Jamie Oliver: Axing free school meals a disgrace
School food campaigner Jamie Oliver has labelled Theresa May's plan to axe free school meals for infants "a disgrace".
The TV chef, who led a successful campaign to improve the quality of school food, said the move "put future generations at risk".
He said: "It's a fact. Children perform better after eating a decent lunch."
The Conservatives want to axe the free meals plan to save money to plug gaps in England's school finances.
The party hopes to save £650m by ending the right to a free meal for all children in Reception, Year 1 and Year 2, but has pledged to offer all children a free breakfast.
It said in its manifesto: "We do not believe that giving school lunches to all children free of charge for the first three years of primary school - regardless of the income of their parents - is a sensible use of public money.
"There is now good evidence that school breakfasts are at least as effective in helping children to make progress in school."
But Oliver, whose campaign led to the introduction of tough nutritional guidelines in schools, said: "We've already seen the Childhood Obesity Strategy ripped to shreds, now Theresa May and her government have decided to remove free school lunches from millions of primary children.
"This is a disgrace."
He added: "This move shows a complete lack of understanding of all the data that's been shared and puts our future generations at huge risk, as well as further undermining our teachers who benefit from well-fed kids.
"What are they going to snatch back next?"
Former Liberal Democrat leader Nick Clegg, the author of the policy, said: "This is a cynical and regressive u-turn by Theresa May because it will hit hard pressed families the most and because she must know that offering free breakfasts instead simply won't reach the hardest to reach families."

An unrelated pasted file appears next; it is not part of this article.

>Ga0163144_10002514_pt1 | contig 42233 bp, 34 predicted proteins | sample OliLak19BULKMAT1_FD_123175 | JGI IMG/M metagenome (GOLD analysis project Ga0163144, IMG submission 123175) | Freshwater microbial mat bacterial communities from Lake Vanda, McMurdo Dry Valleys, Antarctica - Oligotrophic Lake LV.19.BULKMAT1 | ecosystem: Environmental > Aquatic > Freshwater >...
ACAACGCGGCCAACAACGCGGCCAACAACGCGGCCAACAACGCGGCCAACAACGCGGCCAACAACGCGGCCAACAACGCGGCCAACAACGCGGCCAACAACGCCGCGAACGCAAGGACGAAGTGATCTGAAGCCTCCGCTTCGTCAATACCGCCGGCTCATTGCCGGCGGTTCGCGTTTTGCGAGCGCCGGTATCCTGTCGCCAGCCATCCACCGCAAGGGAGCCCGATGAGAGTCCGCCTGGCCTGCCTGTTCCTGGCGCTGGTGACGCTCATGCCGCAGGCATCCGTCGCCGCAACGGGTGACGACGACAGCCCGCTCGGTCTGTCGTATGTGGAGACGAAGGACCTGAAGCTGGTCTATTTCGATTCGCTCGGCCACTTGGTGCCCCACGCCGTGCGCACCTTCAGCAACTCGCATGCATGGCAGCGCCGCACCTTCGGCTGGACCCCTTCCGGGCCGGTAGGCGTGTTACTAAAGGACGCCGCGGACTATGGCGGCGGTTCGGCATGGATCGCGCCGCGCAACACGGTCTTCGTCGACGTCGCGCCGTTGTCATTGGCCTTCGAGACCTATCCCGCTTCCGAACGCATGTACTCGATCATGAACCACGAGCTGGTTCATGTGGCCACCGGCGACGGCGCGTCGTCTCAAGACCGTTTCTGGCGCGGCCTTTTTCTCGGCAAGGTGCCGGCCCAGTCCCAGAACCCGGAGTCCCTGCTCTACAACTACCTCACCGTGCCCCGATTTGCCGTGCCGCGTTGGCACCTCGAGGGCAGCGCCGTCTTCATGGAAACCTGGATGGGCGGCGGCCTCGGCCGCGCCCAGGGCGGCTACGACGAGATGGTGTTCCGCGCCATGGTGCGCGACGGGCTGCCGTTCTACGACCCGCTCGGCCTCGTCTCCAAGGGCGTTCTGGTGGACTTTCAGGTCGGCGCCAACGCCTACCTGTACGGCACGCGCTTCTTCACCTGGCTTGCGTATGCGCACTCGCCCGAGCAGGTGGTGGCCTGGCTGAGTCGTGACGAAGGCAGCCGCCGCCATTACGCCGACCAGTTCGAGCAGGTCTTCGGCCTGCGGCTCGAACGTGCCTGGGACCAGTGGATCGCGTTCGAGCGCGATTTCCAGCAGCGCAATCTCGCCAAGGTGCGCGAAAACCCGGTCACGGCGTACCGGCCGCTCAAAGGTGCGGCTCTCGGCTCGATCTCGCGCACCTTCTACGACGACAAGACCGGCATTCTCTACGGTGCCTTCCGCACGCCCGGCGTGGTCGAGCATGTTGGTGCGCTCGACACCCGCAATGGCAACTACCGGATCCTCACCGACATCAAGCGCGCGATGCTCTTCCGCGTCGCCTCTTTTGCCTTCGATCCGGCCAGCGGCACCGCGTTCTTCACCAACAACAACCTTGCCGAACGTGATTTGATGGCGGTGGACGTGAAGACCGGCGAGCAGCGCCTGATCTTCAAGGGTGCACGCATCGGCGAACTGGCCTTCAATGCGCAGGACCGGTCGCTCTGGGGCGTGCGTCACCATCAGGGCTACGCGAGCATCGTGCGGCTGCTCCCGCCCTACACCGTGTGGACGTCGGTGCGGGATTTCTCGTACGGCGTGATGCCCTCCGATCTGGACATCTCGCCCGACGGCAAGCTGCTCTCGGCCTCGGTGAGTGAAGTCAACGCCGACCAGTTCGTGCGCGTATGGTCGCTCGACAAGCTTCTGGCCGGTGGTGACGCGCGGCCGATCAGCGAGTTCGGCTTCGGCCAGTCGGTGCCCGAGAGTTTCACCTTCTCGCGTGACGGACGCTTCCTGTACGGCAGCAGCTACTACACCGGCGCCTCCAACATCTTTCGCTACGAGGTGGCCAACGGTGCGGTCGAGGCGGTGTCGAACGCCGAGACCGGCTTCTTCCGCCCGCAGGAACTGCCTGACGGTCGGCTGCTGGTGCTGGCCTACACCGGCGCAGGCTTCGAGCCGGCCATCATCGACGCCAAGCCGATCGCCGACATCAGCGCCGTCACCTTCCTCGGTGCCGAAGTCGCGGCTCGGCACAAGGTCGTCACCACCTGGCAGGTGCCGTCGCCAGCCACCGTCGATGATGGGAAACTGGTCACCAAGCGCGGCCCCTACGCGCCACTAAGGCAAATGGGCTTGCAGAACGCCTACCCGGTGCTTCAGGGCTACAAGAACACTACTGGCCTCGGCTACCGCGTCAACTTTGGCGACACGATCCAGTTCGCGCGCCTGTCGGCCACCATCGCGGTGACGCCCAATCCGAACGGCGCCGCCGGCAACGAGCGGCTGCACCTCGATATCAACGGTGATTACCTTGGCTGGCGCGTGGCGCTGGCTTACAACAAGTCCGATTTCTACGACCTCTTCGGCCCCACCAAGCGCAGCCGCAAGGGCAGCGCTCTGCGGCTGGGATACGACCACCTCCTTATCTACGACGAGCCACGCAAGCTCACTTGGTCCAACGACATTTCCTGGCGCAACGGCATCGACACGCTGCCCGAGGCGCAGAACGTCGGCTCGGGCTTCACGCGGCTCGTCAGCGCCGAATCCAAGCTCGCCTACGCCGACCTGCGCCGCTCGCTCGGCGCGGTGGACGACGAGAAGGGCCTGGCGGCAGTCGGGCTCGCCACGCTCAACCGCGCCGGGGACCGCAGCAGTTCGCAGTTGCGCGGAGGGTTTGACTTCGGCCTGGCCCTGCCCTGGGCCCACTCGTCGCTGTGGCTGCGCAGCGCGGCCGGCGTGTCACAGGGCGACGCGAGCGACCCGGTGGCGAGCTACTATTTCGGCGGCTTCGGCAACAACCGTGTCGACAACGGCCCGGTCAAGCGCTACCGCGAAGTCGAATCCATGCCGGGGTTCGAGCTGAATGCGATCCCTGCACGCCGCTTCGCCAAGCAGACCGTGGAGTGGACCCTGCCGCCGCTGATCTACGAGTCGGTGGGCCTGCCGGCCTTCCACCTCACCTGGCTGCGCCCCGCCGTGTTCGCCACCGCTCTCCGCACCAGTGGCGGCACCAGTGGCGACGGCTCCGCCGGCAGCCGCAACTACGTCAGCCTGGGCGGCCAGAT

National Union of Teachers general secretary Kevin Courtney said cancelling the policy did not make sense, or represent value for money, given the investment many schools had already made in kitchens and staffing to ensure their availability.
"Breakfast clubs are a good addition if properly funded, but getting rid of a universal offer of a hot meal in the day is mean-spirited and wrong-headed.
"It is a long time for a child to go without food from the morning until 15:30, which will be the case for many families in work but struggling."
The National Association of Head Teachers head of policy Valentine Mulholland said it was sad to see the U-turn.
She added: "Many of our members have reported significant improvement in concentration and engagement with learning from pupils since the introduction of the policy, as already evidenced when it was initially piloted."
Labour, which has pledged to introduce free school meals for all primary school children, said the Conservative plan was taking away food from infants to "plug massive holes left by their cuts in school budgets".